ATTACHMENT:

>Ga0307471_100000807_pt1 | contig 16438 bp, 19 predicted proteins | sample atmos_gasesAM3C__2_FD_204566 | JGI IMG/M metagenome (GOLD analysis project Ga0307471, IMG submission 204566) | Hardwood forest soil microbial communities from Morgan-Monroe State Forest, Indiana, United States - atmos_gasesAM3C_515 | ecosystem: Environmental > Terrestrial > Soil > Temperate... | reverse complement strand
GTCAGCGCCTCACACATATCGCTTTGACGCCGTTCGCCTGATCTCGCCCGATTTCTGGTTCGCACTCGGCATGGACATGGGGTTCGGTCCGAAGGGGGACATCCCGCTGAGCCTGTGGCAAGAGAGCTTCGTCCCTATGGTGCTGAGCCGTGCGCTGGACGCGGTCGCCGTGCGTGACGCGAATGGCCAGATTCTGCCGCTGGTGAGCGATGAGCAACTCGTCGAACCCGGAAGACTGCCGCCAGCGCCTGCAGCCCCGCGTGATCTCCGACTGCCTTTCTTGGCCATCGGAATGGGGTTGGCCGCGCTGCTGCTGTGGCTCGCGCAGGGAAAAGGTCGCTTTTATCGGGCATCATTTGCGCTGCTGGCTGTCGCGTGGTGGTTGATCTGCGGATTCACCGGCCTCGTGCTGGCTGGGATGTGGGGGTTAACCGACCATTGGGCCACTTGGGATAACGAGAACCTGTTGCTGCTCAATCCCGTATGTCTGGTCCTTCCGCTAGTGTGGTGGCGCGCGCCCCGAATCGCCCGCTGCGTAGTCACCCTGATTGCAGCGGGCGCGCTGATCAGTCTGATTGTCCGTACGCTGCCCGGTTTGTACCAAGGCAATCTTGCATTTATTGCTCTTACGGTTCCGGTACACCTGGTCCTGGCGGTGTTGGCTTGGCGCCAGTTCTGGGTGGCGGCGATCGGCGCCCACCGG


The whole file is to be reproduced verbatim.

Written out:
>Ga0307471_100000807_pt1 | contig 16438 bp, 19 predicted proteins | sample atmos_gasesAM3C__2_FD_204566 | JGI IMG/M metagenome (GOLD analysis project Ga0307471, IMG submission 204566) | Hardwood forest soil microbial communities from Morgan-Monroe State Forest, Indiana, United States - atmos_gasesAM3C_515 | ecosystem: Environmental > Terrestrial > Soil > Temperate... | reverse complement strand
GTCAGCGCCTCACACATATCGCTTTGACGCCGTTCGCCTGATCTCGCCCGATTTCTGGTTCGCACTCGGCATGGACATGGGGTTCGGTCCGAAGGGGGACATCCCGCTGAGCCTGTGGCAAGAGAGCTTCGTCCCTATGGTGCTGAGCCGTGCGCTGGACGCGGTCGCCGTGCGTGACGCGAATGGCCAGATTCTGCCGCTGGTGAGCGATGAGCAACTCGTCGAACCCGGAAGACTGCCGCCAGCGCCTGCAGCCCCGCGTGATCTCCGACTGCCTTTCTTGGCCATCGGAATGGGGTTGGCCGCGCTGCTGCTGTGGCTCGCGCAGGGAAAAGGTCGCTTTTATCGGGCATCATTTGCGCTGCTGGCTGTCGCGTGGTGGTTGATCTGCGGATTCACCGGCCTCGTGCTGGCTGGGATGTGGGGGTTAACCGACCATTGGGCCACTTGGGATAACGAGAACCTGTTGCTGCTCAATCCCGTATGTCTGGTCCTTCCGCTAGTGTGGTGGCGCGCGCCCCGAATCGCCCGCTGCGTAGTCACCCTGATTGCAGCGGGCGCGCTGATCAGTCTGATTGTCCGTACGCTGCCCGGTTTGTACCAAGGCAATCTTGCATTTATTGCTCTTACGGTTCCGGTACACCTGGTCCTGGCGGTGTTGGCTTGGCGCCAGTTCTGGGTGGCGGCGATCGGCGCCCACCGG